"Late," I said, amused. "You sound disappointed."
"No!" Jason protested. "Not at all. And I'm totally not going to ditch you immediately for that group of rowdy, edgier guys who are more my age, who I just met."
That was exactly the way Jason always spoke, incidentally. I followed his gaze to a group of guys lounging casually beside the shelter. They looked like the Rat Pack, with their laconic demeanors, rakish smiles and cavalier facial scruff. I shook my head.
"Look, I understand," I said. "I wouldn't want to hike with me either. And especially not Bandito."
"Hey!" Bandito interjected, sitting right there. "I'm right here!"
"Oh, sorry," I shrugged. "I'm a horrible person."
"Don't be so hard on yourself," begged Jason, clearly feeling guilty. "You're--"
And he trailed off. But I knew what he meant. Jason got up to collect his belongings and fell into a conversation with a tall, pretty girl standing nearby. I couldn't blame him.
"I just hope you don't find any cool people your age to hike with," I said to Bandito mournfully. "Then you'll ditch me too, and I'll be totally alone."
"I wouldn't ditch you," professed Bandito truthfully. "I mean, you are horribly conceited and selfish. But who could be cooler or more interesting than you?"
Bandito also frequently talked this way.
"Good point," I conceded. We would find out in a couple of days.
I was already in a bad mood when we arrived at the Derrick Knob Shelter for lunch. Jason had been following the pretty girl around all morning, and they seemed to be enjoying themselves and each other's company. My heart turned black and shriveled like an overripe raisin.
At least we had caught up with Merf, who was now without her previous hiking companions. I took little solace in her company, however. At every turn some new horror arose to antagonize and aggravate me. There were day hikers and college students everywhere.
For some odd reason, I felt inspired to actually write something in a shelter log. As far as I can remember, this was the first time I would do so on the trail.
He stalked the woods at night, searching for new victims. And then he fell upon hem. Four college friends enjoying a hike on their vacation. This Spring Break would be their last.I wound find out later that the college students then occupying the shelter thought I was extremely weird and maybe even a little bit sinister. Freeman told me he had to reassure them that I was, in fact, just joking around. Little did he know...
for pervasive brutal bloody violence,
drug use, and a scene of some sensuality
I hiked with Merf that afternoon as we travelled towards the Double Spring Gap Shelter. My mind still clouded by jealousy and hatred, I had trouble concentrating on where I was or what I was doing. Which is just a fancy way of saying that I can't remember exactly what we spoke about. Our conversations did have a somewhat calming affect on me, however. Merf was always upbeat, and her infectious cheer made it almost impossible for anyone around her to stay down for too long.
We hiked over 5,607' Silers Bald, across a narrow ridge connecting two peaks with sheer drops on either side, through the cool shade of an ancient pine grove, where years of fallen needles made the ground as soft and supple as a visco-elastic polyurethane foam mattress, and finally past a grazing herd of white-tailed deer before arriving at the shelter. Unperturbed by our a presence, a wild turkey strutted about like he owned the place. Sadly, I soon found myself preferring his company to other people's.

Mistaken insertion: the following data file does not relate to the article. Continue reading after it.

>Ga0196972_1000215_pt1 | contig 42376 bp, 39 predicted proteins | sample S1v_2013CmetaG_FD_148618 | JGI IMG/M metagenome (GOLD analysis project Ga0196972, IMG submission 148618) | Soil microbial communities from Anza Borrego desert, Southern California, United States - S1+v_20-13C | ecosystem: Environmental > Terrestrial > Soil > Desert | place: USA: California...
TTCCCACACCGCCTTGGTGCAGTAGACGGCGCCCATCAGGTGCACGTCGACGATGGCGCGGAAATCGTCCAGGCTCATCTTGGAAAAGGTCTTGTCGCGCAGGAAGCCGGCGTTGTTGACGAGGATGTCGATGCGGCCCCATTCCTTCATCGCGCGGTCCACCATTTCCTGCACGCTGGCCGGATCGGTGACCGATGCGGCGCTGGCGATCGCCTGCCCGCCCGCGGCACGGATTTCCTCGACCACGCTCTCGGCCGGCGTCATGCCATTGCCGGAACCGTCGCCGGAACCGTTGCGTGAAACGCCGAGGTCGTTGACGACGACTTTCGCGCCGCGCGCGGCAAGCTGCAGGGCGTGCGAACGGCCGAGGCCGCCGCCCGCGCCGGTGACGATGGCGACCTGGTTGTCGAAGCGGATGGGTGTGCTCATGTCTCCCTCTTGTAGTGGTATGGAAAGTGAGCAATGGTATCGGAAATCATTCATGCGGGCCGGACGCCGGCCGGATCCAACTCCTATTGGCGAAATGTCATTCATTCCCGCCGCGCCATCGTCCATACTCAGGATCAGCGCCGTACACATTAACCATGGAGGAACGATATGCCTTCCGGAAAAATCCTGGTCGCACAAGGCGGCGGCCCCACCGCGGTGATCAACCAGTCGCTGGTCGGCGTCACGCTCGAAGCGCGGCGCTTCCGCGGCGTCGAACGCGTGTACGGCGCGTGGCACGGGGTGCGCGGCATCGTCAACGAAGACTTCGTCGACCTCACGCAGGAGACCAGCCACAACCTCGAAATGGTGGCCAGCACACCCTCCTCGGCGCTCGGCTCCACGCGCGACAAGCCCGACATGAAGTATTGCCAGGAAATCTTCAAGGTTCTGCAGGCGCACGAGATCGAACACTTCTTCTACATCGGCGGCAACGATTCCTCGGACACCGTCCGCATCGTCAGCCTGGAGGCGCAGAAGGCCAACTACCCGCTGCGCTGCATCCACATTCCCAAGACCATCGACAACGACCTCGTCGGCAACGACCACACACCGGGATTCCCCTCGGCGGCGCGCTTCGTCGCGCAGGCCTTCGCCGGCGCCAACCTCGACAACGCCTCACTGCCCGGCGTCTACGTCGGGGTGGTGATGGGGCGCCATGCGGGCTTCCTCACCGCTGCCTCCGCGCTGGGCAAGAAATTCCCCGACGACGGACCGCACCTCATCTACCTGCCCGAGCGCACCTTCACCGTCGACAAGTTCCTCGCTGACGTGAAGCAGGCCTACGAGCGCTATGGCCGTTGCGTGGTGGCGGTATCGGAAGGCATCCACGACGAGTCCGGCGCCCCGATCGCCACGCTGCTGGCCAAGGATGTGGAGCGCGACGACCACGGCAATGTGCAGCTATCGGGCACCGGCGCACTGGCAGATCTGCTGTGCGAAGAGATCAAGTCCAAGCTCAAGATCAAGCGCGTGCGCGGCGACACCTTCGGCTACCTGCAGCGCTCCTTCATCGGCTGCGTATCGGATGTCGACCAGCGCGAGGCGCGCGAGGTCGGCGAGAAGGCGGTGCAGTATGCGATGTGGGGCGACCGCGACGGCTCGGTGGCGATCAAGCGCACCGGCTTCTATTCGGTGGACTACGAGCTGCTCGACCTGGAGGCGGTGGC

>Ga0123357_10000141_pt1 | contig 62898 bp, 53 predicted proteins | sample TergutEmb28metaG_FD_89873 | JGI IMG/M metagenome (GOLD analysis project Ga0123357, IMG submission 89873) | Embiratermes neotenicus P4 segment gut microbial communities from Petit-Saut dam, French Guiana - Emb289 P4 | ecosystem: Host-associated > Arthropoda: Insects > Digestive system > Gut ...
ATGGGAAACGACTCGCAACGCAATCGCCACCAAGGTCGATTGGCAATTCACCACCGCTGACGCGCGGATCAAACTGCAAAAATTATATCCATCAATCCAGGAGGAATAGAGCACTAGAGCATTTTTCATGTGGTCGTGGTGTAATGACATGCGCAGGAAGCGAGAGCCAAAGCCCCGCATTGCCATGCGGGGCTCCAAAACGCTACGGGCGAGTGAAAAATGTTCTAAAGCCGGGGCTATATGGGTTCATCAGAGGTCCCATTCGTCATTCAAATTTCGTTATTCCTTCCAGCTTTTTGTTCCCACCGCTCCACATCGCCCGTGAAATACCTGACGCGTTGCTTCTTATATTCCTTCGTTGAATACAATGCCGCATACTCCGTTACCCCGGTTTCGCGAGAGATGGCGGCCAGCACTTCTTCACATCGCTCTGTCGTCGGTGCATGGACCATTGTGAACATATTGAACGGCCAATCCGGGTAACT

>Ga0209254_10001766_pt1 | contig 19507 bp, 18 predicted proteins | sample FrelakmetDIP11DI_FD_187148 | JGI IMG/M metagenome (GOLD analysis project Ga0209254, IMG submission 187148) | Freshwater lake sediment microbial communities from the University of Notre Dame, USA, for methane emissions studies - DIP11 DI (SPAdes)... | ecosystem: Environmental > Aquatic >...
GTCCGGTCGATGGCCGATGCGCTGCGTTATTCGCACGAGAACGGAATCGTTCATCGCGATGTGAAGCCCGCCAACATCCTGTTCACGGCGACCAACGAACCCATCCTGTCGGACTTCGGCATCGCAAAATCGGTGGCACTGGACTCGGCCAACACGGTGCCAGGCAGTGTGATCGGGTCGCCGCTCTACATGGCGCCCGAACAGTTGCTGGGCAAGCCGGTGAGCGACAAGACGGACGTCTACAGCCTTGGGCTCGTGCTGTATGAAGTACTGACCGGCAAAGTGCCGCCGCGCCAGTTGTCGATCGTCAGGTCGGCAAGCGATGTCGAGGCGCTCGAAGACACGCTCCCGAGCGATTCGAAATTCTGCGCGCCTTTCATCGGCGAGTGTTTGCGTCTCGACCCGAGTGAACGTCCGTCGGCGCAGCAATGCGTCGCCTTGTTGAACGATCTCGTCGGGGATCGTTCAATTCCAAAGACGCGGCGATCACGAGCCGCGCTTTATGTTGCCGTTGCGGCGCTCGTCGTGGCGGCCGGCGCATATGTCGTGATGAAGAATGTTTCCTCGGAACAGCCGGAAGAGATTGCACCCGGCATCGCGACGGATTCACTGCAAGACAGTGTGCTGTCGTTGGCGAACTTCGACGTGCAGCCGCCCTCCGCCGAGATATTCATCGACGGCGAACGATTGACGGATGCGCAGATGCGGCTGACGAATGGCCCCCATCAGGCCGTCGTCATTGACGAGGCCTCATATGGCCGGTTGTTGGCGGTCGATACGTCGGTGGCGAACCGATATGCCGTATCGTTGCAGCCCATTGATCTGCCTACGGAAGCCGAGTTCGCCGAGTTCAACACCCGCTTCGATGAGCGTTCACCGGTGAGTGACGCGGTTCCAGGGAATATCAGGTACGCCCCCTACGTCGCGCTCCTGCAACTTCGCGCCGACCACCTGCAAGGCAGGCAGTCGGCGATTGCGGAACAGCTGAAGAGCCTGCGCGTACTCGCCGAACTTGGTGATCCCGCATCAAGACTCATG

There were a lot of other hikers there. Too many. I had never been in closer proximity with so many people in my life, or at least since that freak tornado had forced half my hometown to stay overnight in the high school gymnasium. I greatly looked forward to getting out of the Smokies and into a less-crowded area of the trail.
I tried ignoring everybody, and wrote in the shelter log.
Third night on the trail. Man, these 60 mile days really wipe you out. When am I going to get to that Wasili-Yi Center everyone keeps talking about? I tried Googling it on my Panasonic Toughbook™only to find I don't have wi-fi service up here. What's up with that? I might just toss the Toughbook over a cliff in the morning, along with my espresso machine. Haven't been getting much use out of it, and the damn thing weighs a ton."Pink blazing" refers to when one hiker physically and romantically pursues another hiker. By that evening, I had unequivocally determined that Jason was pink blazing the tall, pretty girl. I knew this because he told me, more or less. And he more or less told me because I flat out asked him.
"Are you pink blazing that tall, pretty girl?" I asked. He grinned and nodded. Or maybe an insect flew near his head, and he flinched. Either way, that was all the proof I needed.
I finally got around to meeting the tall, pretty girl later that night. Her name was Kate, and she was striking and intelligent and, apparently, completely bonkers. She had somehow convinced another, older woman—whose name was Nature—to hike up Clingman's Dome with her in the dark. She already had another innocent young man, Gumbo, ensnared in her manipulative web of madness, eager to go along with her on whatever foolhardy adventure she dreamed up next. I marveled at her audacity and ambition, at her athleticism, at her soulful, piercing azure eyes. Wait, no I didn't. I'm sure her eyes aren't even blue. What am I saying? Anyway, it was easy to see why Jason liked her.
Seemingly every one else at the shelter, including a now-clothed Brian and his charming wife Alyson, wanted to wake up as early as possible in order to hike up Clingman's Dome in time to see the sunrise. Kate, Nature and Gumbo were simply being proactive by hiking there that night instead. I disdainfully dismissed both ideas. The only thing I wanted was a good night's sleep.